I was involved in a project at RBM a little over a year ago, the safety document for the site with a breakdown of the work almost 300 pages. I never got to see the contents of the document because it was created by a clerk who sole purpose in the company is to create these documents for big companies. So is it helping to create a safer environment on site for the workers or make sure the big company is covered against the high rate of incidents on sites....mmmm makes you think.

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    Silver Member Trickzta's Avatar
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    I agree, smaller firms suffer most under the strict application of these requirements, many man hours are lost especially when you are dealing with different Companies whose requirements aren’t always the same. Come back when your safety officer has signed this form. Two trips wasted and hopefully now you have all the forms they require to be filled in. Hopefully you’re not turned back because there’s no Company stamp on Form 354 (b).

    Smaller Companies cannot afford to have a person employed just to fill in these documents, and some staff cannot be expected to be competent in this task. The owner of the Company does not always have the time to fill out forms for every job and then it means that time is lost or wasted, not to mention the knock to the goodwill of the Company.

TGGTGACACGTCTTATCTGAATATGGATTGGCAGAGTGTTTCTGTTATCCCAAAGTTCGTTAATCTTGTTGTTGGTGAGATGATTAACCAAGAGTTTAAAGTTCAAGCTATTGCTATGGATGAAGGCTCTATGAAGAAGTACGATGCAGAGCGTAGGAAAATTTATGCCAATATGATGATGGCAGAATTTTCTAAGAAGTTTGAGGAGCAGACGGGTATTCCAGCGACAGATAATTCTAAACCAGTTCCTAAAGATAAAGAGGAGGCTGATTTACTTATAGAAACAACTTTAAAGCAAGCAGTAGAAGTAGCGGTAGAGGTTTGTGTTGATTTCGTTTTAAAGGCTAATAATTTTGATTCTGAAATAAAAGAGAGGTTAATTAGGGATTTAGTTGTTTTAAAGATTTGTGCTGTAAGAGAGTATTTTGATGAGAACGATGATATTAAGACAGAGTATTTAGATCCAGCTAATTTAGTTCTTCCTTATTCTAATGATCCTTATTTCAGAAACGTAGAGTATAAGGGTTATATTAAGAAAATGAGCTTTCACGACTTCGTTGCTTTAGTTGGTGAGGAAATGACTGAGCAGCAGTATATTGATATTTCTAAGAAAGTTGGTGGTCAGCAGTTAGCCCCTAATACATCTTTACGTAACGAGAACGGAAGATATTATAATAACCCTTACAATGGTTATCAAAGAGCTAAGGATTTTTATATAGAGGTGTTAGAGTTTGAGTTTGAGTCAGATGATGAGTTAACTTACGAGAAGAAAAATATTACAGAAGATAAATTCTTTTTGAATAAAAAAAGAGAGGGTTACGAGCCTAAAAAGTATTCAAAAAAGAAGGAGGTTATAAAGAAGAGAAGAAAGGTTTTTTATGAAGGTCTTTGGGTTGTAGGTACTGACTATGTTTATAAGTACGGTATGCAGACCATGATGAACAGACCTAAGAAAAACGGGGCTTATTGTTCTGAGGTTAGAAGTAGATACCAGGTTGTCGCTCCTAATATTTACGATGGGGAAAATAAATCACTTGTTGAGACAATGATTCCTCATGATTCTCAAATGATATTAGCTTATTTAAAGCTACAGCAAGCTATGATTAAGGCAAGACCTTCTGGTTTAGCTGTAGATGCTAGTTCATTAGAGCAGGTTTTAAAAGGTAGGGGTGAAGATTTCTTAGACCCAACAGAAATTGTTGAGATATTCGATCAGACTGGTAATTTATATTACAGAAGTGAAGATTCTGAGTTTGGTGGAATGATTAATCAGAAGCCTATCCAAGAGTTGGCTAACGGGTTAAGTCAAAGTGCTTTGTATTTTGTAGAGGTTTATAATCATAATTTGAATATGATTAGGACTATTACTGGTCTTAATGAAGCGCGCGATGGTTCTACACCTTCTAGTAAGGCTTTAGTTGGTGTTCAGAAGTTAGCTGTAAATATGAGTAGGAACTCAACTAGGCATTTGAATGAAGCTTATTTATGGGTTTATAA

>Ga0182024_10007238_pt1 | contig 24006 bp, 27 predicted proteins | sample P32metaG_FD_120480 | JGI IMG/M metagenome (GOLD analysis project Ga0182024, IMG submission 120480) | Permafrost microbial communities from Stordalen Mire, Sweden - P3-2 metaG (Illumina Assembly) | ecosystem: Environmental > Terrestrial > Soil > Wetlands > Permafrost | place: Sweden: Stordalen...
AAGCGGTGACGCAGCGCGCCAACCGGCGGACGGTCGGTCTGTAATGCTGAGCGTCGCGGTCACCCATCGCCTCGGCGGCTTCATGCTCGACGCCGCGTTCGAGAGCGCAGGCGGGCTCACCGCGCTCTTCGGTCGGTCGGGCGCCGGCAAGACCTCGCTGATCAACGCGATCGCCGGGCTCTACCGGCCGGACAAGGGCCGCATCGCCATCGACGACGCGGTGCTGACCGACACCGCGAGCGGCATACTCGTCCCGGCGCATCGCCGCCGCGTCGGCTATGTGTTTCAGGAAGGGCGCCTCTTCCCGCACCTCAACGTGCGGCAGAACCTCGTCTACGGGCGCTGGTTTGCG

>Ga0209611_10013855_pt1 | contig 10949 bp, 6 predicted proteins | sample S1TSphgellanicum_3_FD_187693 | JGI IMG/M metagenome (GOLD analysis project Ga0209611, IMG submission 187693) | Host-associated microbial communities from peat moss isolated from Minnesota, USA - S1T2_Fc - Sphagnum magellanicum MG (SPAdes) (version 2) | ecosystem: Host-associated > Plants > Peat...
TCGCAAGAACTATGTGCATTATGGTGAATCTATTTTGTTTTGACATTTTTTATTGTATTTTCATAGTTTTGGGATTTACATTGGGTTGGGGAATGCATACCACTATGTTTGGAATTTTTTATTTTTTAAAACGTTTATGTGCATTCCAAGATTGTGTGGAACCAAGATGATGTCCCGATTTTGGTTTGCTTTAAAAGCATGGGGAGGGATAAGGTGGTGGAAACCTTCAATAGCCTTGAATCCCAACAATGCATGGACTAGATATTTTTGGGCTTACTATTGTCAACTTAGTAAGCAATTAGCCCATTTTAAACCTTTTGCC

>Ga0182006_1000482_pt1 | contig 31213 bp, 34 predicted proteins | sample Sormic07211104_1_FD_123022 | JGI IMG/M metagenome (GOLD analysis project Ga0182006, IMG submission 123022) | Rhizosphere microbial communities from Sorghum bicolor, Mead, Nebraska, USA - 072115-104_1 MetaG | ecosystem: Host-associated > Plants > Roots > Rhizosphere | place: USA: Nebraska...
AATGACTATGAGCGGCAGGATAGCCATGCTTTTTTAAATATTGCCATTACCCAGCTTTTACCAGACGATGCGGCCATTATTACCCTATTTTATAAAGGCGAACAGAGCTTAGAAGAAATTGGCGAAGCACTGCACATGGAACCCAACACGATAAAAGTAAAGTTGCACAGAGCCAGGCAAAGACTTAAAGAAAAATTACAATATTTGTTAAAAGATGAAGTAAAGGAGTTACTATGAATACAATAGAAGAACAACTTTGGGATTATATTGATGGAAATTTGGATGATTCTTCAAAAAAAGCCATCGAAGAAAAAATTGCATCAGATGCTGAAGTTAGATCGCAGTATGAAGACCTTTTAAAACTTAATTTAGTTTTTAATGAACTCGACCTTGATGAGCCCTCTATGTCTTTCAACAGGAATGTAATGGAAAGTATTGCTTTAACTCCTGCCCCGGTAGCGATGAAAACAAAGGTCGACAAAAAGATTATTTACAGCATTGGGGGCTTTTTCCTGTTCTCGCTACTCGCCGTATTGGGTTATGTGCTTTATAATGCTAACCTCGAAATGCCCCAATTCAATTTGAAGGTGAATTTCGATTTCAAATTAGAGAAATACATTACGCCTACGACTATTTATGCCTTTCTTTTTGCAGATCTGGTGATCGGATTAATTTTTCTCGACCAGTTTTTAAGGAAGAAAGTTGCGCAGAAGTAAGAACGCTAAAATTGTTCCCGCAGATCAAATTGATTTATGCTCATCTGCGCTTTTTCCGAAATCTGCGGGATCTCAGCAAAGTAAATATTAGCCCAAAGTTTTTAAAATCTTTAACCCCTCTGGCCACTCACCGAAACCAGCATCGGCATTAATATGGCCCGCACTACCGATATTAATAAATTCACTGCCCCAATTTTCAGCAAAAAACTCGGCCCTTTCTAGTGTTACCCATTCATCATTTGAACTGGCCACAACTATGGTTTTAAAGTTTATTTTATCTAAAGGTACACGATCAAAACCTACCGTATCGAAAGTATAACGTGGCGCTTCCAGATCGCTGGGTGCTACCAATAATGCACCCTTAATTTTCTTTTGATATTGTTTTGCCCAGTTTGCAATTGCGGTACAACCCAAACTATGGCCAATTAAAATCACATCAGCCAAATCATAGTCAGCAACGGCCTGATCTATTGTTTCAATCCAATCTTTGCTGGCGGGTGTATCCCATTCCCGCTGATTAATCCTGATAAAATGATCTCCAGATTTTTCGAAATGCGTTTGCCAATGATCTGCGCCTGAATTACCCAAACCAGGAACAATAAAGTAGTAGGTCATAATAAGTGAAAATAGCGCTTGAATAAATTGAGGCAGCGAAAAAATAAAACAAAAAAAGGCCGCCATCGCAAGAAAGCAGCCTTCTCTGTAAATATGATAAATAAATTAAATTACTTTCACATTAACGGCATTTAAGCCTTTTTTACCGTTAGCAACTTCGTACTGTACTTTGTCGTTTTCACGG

Large Companies do need, in most cases, this pile of paperwork and procedures to prevent avoidable accidents from happening. Sometimes I think it’s more of a CYA situation. We used to call it CYA paperwork (cover your a*se). Although necessary I believe it can be simplified and standardized, as it is you’re paying artisans and assistants to stand around while safety officers dot the i’s and cross the t’s.

    And then when the paper work is accepted, after sorting out a glitch, you often find the contentious piece of procedural practice doesn’t even apply to the scope of your work on that site.

    A more hands on approach to safety, is always a good thing.

    The piles of paperwork just to get on some big Companies ‘Vendors List’ can be just as bad. I’ve had small companies return the forms saying, “If that’s what I need to fill in to get the work, then I don’t want the work”

    That’s my opinion. I hope the weather cools down a bit.